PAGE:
• $\begingroup$ @ Nisarg Bhavsar: Actually, $\bf{IV} \gt \bf{V}$ simply because hydride shift is faster than methide shift. In addition, $\bf{IV} $ can be achieved from initial secondary carbocation as well. $\endgroup$ May 23 at 21:44

Although this question is from textbook written by a professor in well established institute, it lacks completeness. For example, the question is written such a poor way that it even didn't give any conditions or even in which solvent the reaction has performed. So, it's safe to assume that the reaction has performed in thermodynamic control. We'll say it is an acid catalyzed dehydration reaction in a refluxing condition in a protic solvent. Thus, it'd be a $\mathrm{E1}$ elimination reaction with carbocation intermediate(s). Let's see the products and their yields:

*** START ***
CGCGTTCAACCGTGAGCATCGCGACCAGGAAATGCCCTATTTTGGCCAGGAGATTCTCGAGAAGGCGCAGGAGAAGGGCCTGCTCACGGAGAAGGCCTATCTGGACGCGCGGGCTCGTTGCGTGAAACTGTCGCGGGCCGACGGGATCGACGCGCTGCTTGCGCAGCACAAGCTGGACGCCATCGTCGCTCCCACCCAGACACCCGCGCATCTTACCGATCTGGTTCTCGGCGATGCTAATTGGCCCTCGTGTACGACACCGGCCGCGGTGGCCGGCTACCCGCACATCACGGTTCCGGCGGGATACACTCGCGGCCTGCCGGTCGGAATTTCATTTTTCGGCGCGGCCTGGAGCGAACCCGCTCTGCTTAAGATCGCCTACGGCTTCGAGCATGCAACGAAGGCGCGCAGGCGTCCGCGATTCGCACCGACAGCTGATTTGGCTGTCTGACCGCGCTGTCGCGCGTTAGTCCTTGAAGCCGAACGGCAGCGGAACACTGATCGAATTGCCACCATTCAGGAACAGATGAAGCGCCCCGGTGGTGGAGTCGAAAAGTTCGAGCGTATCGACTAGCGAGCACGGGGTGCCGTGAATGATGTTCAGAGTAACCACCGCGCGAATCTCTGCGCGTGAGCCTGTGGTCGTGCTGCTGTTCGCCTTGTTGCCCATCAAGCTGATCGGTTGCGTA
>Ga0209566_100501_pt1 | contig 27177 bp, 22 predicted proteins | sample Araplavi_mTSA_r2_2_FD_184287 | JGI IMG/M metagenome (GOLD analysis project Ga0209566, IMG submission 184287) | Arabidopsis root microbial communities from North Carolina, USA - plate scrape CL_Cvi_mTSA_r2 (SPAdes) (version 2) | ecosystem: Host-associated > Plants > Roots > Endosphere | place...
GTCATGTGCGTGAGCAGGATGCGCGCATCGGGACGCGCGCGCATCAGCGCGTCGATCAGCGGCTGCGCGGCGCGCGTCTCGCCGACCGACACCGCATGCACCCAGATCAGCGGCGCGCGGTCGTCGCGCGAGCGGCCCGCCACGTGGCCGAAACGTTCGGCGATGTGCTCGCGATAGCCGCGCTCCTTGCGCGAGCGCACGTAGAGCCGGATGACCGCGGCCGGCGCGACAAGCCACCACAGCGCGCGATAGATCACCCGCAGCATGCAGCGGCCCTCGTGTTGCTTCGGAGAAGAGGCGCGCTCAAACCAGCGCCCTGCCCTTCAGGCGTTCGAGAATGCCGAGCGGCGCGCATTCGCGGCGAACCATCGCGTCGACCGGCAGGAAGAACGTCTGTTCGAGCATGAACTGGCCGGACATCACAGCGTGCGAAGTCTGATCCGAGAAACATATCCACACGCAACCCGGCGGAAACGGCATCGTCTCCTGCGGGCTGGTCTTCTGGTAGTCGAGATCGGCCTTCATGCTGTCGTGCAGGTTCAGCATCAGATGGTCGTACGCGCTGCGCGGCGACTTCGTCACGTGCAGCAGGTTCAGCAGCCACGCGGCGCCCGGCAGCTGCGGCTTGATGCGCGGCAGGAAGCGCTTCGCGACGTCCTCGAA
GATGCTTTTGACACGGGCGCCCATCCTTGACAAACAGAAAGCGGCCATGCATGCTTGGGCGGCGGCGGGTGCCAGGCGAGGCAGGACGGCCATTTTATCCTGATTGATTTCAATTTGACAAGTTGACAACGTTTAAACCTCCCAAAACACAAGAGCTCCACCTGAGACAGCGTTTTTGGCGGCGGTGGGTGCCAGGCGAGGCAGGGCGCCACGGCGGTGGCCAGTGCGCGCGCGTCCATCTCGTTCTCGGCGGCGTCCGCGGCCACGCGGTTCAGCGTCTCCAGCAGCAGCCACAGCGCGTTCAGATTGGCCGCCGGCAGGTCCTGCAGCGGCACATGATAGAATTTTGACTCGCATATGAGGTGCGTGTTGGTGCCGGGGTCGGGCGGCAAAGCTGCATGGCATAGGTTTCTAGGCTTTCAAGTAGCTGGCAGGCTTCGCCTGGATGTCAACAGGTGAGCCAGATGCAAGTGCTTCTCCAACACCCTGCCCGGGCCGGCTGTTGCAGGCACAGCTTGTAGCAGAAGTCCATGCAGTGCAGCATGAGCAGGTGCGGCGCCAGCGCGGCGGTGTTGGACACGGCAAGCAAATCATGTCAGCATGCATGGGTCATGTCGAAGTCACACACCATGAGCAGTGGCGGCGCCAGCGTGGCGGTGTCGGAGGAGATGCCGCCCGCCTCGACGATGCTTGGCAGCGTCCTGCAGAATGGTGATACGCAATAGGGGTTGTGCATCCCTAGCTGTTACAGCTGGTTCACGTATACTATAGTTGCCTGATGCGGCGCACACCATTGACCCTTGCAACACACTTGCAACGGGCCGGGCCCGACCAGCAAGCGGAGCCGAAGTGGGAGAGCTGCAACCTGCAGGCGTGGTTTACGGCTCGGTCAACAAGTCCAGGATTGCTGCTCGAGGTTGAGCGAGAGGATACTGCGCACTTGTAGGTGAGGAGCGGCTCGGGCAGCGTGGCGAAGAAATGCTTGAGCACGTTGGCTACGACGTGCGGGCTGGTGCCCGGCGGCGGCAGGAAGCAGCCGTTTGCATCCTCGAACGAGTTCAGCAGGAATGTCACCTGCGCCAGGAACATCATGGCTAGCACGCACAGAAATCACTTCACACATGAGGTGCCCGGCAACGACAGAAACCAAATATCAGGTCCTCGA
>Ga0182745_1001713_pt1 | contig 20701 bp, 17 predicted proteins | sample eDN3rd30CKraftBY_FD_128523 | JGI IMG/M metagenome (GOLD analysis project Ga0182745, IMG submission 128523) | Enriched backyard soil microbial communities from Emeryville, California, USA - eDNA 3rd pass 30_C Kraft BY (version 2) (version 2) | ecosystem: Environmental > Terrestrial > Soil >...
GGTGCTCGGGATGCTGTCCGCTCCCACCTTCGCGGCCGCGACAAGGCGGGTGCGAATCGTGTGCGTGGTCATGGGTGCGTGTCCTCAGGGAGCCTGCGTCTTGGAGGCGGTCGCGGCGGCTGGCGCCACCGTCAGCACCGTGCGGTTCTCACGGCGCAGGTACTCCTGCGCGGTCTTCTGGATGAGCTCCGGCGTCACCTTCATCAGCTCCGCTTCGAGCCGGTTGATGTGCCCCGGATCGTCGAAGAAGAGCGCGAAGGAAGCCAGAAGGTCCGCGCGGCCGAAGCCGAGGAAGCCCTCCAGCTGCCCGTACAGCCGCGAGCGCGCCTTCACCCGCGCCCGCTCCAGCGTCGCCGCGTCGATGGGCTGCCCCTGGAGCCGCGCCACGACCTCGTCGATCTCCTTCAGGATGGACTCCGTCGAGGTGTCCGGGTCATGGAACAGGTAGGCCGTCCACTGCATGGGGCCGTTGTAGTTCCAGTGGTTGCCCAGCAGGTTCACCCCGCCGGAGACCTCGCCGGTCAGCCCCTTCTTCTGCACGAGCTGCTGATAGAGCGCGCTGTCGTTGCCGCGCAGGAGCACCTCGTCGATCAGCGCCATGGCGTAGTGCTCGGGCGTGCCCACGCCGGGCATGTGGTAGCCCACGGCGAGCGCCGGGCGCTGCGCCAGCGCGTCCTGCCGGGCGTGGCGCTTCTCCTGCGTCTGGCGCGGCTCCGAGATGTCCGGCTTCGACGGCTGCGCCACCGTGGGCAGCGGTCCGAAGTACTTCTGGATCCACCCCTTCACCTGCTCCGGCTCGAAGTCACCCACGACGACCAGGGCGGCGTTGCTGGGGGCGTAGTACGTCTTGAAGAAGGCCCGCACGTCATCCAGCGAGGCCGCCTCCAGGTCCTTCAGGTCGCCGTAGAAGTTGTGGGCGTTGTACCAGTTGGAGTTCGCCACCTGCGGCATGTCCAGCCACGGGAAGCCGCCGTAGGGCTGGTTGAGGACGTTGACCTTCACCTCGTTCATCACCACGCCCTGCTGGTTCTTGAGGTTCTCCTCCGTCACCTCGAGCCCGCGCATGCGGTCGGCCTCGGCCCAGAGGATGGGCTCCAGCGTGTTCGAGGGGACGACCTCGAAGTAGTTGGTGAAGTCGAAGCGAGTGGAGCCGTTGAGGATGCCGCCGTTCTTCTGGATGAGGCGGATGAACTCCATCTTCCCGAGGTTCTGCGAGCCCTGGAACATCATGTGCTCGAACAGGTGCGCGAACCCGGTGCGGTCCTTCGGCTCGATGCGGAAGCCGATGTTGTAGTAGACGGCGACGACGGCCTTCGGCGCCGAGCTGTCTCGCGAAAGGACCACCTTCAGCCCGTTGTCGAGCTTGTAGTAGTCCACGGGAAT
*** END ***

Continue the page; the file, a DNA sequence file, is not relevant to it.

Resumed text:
Structures of Products

The amount of products with significant yields suggest that the reaction has gone through few relatively stable intermediates. Let's look at these possible intermediates:

Scheme of carbocation rearrangement